Ziauddin Sardar, Merryl Wyn Davies. Why do People Hate America? Cambridge: Icon Books, 2002. x + 231 pp. Â£7.99 (paper), ISBN 978-1-84046-383-5.
Reviewed by Lisa Magloff (Department of Geography, King's College, London)
Published on H-USA (November, 2002)
Why Americans Will Hate This Book
Why Americans Will Hate This Book
In Why Do People Hate America?, Ziauddin Sardar and Merryl Wyn Davies attempt to answer this question by presenting a case against what they see as America's unrelentingly shallow foreign policy. They do this by offering an even more unrelentingly shallow postmodern analysis of American policy and American society. Sardar and Davies have chosen the easy path by employing a reductivist approach based on supposition and anecdote. Call it the "Let's all blame America, 'cause it sells well" school of international political analysis.
It is tempting (and in many ways accurate) to portray America as an over-strong, overfed bully--the global equivalent of the playground misfit who beats kids up willy-nilly because he can. But this is also the literary equivalent of a child's taunt of "nyah, nyah, nyah." It teaches us nothing. In fact, this book comes across as a screed, in which broad generalizations are made about the American people, while bemoaning the fact that Americans often make broad generalizations about the rest of the world.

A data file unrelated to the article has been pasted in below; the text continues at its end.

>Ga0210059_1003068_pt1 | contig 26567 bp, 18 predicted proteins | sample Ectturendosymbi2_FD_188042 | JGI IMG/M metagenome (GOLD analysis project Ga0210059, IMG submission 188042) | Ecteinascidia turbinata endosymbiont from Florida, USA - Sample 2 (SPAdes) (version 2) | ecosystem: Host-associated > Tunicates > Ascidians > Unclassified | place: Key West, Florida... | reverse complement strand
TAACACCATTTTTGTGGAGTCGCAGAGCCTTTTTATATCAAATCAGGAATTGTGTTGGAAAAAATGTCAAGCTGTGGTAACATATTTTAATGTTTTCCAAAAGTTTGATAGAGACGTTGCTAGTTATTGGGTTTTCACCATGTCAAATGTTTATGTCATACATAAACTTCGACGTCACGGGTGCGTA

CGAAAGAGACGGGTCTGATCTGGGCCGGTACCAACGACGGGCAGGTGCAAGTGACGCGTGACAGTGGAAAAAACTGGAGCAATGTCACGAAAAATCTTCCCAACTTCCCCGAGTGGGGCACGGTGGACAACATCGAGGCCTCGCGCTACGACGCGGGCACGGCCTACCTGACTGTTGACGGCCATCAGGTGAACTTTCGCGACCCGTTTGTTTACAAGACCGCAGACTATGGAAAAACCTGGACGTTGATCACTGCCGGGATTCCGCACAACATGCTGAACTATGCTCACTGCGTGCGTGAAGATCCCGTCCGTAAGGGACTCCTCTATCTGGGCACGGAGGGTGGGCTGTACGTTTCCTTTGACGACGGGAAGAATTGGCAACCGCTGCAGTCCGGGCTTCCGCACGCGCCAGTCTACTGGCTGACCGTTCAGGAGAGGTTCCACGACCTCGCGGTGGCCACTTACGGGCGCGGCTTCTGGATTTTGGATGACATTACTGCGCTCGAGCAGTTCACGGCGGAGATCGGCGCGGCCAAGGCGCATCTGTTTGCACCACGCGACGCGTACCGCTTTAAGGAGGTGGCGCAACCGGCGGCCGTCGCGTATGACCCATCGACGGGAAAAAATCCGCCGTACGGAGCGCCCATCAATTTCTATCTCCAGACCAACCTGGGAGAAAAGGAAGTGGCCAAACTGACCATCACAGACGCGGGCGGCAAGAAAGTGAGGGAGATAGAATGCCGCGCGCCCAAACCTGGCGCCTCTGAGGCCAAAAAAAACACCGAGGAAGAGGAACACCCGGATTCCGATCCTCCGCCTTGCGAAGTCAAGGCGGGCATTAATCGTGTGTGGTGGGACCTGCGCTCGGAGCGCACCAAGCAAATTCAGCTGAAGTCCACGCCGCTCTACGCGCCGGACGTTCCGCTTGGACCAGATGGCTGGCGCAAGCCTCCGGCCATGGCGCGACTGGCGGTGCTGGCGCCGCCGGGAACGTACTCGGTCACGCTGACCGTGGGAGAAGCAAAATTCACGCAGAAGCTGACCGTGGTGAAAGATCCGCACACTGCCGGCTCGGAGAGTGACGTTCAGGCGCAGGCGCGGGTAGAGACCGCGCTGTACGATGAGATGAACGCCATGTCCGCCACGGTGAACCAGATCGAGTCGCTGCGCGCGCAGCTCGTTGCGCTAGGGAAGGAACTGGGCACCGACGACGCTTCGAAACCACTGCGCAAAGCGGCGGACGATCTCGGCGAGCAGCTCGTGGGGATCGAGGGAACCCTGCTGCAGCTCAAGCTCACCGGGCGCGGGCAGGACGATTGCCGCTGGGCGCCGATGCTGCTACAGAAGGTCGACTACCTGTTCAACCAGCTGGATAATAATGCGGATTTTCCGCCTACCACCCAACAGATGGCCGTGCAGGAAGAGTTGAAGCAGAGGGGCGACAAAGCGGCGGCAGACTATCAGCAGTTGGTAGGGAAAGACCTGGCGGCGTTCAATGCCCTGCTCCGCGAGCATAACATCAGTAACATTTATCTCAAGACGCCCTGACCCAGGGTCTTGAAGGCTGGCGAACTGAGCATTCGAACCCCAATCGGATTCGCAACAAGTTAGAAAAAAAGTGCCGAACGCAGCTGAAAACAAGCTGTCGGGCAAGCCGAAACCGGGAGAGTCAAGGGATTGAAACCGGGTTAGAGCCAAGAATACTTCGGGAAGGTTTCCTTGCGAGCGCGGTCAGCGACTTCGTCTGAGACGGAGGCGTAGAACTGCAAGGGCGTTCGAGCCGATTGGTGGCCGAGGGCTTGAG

Sardar and Davies begin with two assumptions, upon which they base much of the rest of their book. First, they assume that Americans may not all=20 believe in the same things, or act in the same way, but that they nonetheless present a united face to the world. "America in its actions and effect on other people around the world forms an immensely coherent whole. Wherever Americans travel, they take that complex whole with them" (p. 9). In essence, therefore, Sardar and Davies begin by saying that all Americans look and act alike to them.
The second assumption Sardar and Davies make is that it is realistic to analyze American attitudes and culture primarily by using TV and film, and that American television and films can provide an accurate representation of American attitudes towards foreign policy. "We thus make no apology for enveloping much of our analysis in films and television programmes, since a deeper understanding of our central question requires us to go beyond conventional politics and look also at the cultural and representational straightjacket encompassing the globe" (p. 10). Before the introduction is even finished, then, Sardar and Davies have lumped all Americans into the same pot by telling us that most Americans form their political opinions based primarily on TV and film.